Culture as a measurable edge (2016 London roundtable)

(This is post 2 of 7 on the 2016 Thinking Ahead Institute global roundtable, held in London on 2 and 3 November. The theme of the event was “Fuller measurement, broader integration, better decisions”)

Tim Hodgson presented his experience of working with AMP Capital to measure their culture through the employee value proposition (EVP) and client value proposition (CVP) framework. One of the key conclusions of the Institute culture research is that proper culture assessment can be more accurate and unlock change opportunities – “measurement gives the subject respect”. AMP Capital has been on a journey of transitioning from only serving one client (its parent company) to competing in the market globally. This has been accompanied by a major culture shift with many issues emerging from the transition. AMP Capital under its new leadership has recently started a process of culture “renewal”, an analysis of the gap between current culture and desired culture at all levels from board through collective leadership to individual staff. The TAI culture assessment framework provided a valuable tool to assess its current state of culture. According to Sean Henaghan, CIO of AMP Capital’s multi-asset group, undertaking the project had been “painless”, with a simple and straightforward process to follow. As a result, when Sean presented in the last Institute roundtable in New York, he strongly encouraged other members to undertake a similar exercise. AMP Capital believed that there is value in running this type of assessment on a periodic basis to look into the progress they are making on the transition.

Based on insights gained from this exercise, AMP Capital plan to undertake the following actions:

• Revamping key processes and systems (including planning, resourcing, remuneration and communication) to better align with client needs, values and outcomes

• Greater sharing of intellectual capital with clients to build trust and strengthen relationships

• The need to reframe the discussion around their ownership structure (as it is not in their power to change the structure, they intend to identify and emphasise its positive aspects)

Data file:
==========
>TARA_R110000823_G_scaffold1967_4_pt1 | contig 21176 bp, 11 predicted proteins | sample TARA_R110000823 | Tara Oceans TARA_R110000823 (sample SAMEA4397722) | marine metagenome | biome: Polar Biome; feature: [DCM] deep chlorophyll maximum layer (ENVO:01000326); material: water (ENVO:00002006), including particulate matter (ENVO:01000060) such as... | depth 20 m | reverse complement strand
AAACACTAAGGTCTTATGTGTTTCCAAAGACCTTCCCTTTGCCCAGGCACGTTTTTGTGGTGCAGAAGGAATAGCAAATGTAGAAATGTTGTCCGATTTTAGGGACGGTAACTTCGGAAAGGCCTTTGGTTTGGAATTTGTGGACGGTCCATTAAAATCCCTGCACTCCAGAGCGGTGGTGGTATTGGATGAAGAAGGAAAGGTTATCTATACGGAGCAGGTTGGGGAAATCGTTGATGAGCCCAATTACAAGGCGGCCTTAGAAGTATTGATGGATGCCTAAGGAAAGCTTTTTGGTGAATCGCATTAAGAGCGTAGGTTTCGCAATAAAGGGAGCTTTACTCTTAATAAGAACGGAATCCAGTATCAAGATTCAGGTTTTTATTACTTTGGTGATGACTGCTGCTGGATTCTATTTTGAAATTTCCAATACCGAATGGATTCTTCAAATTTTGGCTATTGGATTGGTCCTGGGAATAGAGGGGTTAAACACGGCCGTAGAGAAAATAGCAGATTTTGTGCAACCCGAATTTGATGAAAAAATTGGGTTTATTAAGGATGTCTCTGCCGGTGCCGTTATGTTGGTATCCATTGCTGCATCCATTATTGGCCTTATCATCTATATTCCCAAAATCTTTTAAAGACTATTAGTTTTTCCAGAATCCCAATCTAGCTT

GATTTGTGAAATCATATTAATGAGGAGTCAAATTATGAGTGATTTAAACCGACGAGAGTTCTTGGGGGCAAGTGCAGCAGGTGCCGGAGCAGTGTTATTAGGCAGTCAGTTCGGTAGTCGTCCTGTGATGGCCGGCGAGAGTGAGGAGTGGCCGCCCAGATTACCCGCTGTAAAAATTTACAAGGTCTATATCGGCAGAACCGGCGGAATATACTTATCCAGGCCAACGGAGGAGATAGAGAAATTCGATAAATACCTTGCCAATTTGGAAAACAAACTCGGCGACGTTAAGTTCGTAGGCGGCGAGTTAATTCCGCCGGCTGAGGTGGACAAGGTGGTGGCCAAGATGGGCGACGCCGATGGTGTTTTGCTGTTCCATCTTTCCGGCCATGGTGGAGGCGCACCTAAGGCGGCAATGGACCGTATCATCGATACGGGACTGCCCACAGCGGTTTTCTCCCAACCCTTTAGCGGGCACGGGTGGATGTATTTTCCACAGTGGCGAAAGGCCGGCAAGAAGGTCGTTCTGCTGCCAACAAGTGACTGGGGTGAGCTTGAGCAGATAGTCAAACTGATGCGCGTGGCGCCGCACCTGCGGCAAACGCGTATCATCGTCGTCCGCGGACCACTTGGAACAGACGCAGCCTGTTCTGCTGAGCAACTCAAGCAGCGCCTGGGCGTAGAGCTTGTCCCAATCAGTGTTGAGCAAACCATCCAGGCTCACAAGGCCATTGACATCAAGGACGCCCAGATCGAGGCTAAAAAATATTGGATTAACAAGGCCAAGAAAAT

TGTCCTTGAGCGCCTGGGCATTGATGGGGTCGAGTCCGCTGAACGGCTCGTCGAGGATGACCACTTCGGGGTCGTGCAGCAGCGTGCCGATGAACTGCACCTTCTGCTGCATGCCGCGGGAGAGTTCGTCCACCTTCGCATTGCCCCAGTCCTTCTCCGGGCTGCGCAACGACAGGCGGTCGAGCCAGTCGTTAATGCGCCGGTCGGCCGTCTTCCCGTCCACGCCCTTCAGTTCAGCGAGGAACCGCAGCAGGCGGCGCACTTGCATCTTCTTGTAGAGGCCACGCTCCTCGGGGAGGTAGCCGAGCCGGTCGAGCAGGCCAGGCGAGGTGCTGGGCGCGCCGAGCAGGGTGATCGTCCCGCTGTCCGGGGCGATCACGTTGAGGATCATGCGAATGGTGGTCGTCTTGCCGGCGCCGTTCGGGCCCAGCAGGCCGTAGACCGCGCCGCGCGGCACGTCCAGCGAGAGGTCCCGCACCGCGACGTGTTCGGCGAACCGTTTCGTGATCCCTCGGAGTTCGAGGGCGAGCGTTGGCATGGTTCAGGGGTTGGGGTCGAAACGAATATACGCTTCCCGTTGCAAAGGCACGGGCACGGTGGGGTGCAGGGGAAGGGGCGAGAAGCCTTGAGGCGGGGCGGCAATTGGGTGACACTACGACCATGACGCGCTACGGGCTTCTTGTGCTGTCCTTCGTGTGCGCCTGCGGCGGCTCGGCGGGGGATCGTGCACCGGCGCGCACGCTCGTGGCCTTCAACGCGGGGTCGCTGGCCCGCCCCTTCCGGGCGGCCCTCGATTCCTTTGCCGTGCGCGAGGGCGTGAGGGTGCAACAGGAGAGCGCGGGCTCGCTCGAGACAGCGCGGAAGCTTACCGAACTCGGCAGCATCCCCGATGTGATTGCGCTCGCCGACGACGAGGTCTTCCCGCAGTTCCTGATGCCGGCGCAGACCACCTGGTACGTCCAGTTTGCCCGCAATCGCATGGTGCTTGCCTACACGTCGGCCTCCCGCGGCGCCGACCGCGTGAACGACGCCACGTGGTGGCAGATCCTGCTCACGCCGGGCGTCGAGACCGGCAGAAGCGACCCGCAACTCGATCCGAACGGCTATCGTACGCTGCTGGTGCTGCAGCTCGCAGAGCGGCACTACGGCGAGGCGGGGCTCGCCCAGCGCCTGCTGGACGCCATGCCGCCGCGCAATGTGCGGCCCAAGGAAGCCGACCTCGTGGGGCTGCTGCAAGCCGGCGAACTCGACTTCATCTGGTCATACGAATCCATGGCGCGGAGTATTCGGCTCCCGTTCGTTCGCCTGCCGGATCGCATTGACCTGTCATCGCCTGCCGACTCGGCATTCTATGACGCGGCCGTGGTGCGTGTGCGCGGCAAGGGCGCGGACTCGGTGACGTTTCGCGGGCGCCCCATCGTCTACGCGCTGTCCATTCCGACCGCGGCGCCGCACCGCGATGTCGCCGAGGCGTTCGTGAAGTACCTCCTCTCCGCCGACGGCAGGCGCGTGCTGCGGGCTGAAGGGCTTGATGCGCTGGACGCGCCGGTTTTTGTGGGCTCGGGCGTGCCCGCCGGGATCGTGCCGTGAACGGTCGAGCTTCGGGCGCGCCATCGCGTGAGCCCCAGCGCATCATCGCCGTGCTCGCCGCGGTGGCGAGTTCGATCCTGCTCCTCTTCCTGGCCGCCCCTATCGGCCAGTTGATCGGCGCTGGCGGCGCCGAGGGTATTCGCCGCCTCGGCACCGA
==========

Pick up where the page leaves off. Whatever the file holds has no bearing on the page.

• Accelerated commitment to diversity and inclusiveness of different ideas and styles

• Greater empowerment and trust at the local team level.

In the second part of the session, Luba Nikulina, global head of manager research at Willis Towers Watson (WTW), spoke about how WTW apply findings and learnings from the culture research to manager research process. While WTW’s process has always had strong emphasis on the qualitative factors such as culture as part of the due diligence, Luba believes that culture had not been as clearly defined as it should have in the past. The EVP and CVP framework helped strengthen the courage and conviction for researchers to act, having better understood what constitutes good culture. The culture assessment has also become an integrated part of the monitoring process. Members raised the concern whether explicit assessment / measurement can be an “overkill” in an area that is inherently soft like culture. Case studies like AMP Capital and WTW manager research support the case that proper culture assessment can provide valuable insights, most importantly leading to effective actions.

Towards the end of this session, attendees were asked to give their views on a few questions via electronic voting. About half of the attendees agreed or strongly agreed that their own organisations could benefit from a similar culture assessment exercise. There was very strong support (89% “strongly agree” or “agree”) for culture assessment to be an explicit part of the evaluation process when hiring external asset managers. Looking forward, 43% of the attendees believed that in five years’ time the EVP score of the entire investment industry would move slightly lower while 24% believed that it would remain the same. In terms of the CVP score, there was more optimism in the room that our industry would improve our value propositions to our clients in five years’ time – in total 57% expected the CVP score to move higher.